Today, Maxime, a master’s student in biomedical sciences in our lab, offers you a little trip through his brain! Who here has ever seen his brain? By far the most fascinating and mysterious organ, it is not every day that we can observe it!

Magnetic resonance imaging (MRI), unlike TACO (CT-scan), does not use X-rays or radiation, but rather uses a magnetic field and radio waves similar to those emitted by cell phones. MRI is a powerful, but completely safe, technique which allows us to see the structures inside our body, as well as the functioning of the brain! This is the method that provides the most accurate images of the human brain in vivo . Maxime agreed to lend us MRI images of his brain for this publication. You can see his brain in three different orientations in Figure 1 ABC.

The anatomical images obtained by MRI illustrate on a gray scale the time taken by the hydrogen atoms, contained mainly in the molecules of water (H2O), to go back to their original position in space after having been spun by radio waves. (-> How it works – MRI blog article) It is possible to differentiate the structures and tissues of our body according to their water composition because this duration varies according to the composition of the tissues, which will be more or less dark on the images. In figure 1, we can see the difference in tones between the gray matter, containing the cell bodies of the neurons (in dark gray on the image) and the white matter, which contains their extensions, which can be conceptualized as electric wires (in pale gray on the image).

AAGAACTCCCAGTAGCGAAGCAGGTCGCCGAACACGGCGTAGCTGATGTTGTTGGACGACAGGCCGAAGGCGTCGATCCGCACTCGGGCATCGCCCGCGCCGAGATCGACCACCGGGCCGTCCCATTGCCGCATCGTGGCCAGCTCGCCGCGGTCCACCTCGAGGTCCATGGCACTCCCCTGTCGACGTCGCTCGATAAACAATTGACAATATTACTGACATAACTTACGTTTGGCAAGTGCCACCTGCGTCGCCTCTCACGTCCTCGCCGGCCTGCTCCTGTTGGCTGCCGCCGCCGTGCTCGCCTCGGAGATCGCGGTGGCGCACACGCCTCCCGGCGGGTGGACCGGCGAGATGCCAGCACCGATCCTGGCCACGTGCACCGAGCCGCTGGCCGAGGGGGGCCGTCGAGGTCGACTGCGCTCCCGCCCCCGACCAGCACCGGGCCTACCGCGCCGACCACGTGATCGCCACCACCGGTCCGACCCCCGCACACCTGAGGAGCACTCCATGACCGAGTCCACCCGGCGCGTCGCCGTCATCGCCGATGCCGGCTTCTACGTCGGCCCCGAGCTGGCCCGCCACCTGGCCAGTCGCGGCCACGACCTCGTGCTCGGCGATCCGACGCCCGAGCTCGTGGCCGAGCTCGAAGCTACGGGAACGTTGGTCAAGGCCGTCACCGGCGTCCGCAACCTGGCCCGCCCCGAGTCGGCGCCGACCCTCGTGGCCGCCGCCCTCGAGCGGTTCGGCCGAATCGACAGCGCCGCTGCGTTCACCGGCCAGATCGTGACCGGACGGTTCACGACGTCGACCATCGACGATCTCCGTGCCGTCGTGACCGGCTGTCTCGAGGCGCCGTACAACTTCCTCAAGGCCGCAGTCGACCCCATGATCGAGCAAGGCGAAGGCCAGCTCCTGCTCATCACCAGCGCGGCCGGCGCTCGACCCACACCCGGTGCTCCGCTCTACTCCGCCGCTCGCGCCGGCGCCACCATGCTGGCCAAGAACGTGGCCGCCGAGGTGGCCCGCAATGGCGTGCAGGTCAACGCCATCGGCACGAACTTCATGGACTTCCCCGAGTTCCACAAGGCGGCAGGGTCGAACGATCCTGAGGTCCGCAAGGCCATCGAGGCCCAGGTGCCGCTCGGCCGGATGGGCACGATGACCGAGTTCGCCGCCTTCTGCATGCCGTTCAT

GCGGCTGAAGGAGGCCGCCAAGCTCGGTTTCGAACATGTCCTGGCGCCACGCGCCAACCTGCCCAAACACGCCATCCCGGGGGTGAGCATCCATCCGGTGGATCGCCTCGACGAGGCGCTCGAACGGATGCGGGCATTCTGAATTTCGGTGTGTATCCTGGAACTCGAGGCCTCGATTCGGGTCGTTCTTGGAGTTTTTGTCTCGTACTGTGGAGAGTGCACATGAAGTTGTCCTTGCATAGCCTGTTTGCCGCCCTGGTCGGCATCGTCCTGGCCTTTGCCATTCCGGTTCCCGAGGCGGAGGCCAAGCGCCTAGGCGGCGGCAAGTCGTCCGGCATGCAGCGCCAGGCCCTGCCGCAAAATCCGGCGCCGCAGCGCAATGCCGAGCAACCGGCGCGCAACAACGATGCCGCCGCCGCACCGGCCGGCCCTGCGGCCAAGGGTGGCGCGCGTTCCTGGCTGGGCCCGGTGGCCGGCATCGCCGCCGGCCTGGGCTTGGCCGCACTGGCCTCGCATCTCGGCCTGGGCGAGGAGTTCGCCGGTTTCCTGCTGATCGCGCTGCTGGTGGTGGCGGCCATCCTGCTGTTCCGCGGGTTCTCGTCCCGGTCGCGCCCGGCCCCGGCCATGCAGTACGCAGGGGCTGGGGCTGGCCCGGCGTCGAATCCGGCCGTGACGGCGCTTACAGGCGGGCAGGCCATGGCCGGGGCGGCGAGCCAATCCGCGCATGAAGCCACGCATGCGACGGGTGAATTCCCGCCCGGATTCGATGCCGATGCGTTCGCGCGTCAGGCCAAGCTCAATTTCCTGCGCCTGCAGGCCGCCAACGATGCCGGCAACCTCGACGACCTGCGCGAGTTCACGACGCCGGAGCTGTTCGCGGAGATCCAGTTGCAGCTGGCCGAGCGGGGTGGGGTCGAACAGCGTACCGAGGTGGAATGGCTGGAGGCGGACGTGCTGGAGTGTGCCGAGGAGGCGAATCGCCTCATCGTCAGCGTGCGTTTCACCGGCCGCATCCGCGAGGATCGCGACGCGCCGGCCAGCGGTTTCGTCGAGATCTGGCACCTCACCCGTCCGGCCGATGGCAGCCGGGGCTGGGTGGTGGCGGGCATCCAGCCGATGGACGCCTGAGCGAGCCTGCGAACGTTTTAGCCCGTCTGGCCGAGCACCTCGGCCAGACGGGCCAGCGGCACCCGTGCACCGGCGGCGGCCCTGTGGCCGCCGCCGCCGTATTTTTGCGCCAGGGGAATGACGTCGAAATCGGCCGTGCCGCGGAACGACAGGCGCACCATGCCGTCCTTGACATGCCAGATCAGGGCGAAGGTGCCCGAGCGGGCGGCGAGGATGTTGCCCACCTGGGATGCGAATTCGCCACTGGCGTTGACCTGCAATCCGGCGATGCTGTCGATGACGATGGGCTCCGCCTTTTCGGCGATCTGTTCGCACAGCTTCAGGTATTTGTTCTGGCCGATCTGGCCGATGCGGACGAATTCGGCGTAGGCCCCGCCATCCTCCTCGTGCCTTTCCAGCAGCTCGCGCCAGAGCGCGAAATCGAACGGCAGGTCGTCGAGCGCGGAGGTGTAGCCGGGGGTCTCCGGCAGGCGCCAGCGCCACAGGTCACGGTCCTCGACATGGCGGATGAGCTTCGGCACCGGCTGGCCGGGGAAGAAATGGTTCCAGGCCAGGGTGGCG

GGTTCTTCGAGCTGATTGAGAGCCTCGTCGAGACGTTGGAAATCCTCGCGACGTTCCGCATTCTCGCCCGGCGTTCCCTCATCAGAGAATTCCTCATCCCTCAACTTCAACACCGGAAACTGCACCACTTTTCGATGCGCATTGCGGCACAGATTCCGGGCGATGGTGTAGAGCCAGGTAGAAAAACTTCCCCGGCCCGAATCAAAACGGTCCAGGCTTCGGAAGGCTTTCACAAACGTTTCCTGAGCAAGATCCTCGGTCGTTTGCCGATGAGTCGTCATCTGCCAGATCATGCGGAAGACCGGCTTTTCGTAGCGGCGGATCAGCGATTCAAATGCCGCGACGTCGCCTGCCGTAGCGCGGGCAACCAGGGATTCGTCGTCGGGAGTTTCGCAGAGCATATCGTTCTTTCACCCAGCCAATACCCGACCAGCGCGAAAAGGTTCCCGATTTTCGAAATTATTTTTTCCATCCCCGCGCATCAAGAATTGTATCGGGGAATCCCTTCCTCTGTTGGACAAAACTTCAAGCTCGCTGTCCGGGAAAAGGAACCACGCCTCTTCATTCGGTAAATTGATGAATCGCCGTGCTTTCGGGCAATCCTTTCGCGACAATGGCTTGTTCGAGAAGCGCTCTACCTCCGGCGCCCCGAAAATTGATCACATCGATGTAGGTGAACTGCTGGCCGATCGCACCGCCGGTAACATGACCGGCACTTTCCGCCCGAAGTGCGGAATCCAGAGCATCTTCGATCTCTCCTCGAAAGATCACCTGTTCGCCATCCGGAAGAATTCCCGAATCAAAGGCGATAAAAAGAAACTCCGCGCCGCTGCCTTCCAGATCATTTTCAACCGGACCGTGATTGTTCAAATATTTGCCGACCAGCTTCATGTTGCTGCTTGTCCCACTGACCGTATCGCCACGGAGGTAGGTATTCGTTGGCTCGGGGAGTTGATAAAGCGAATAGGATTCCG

In A, we see the cerebellum, in B the temporal lobes and in C the cerebral ventricles.

In the lab, we use these images to study the anatomy of brain regions and examine the relationship between the anatomy of these regions and language and cognitive functions. We also seek to understand how aging and certain forms of activity can modify the anatomy of the brain and its functioning. Finally, we also use these images to target regions of the brain and then stimulate them using transcranial magnetic stimulation (TMS).

In order to study the structure of the gray matter on the surface of the cerebral cortex, the MRI images are processed in several stages with different specialized software in order to isolate the brain from the skull and, in a second step, to separate the gray from the white matter (Figure 2). In the figure, the contour of the gray matter is represented as a red line while the white matter contour is represented as a blue line. Like our fingerprints, the folds of our brain differ quite a bit between each person. The software is then used to smooth the brain (Figure 3), making the sulci and cerebral convolutions (also called gyrus), which form a series of sinuous folds of the cerebral cortex, easier to distinguish. It is then possible to measure the area, volume and thickness of regions of interest and to compare these measurements between groups of participants, e.g., young and old, musicians and non-musicians, bilingual and monolingual people, etc. This is what Maxime did in his master’s project.

We conclude that Maxime has a magnificent brain, and we thank him warmly for letting us use it for this article!

, ,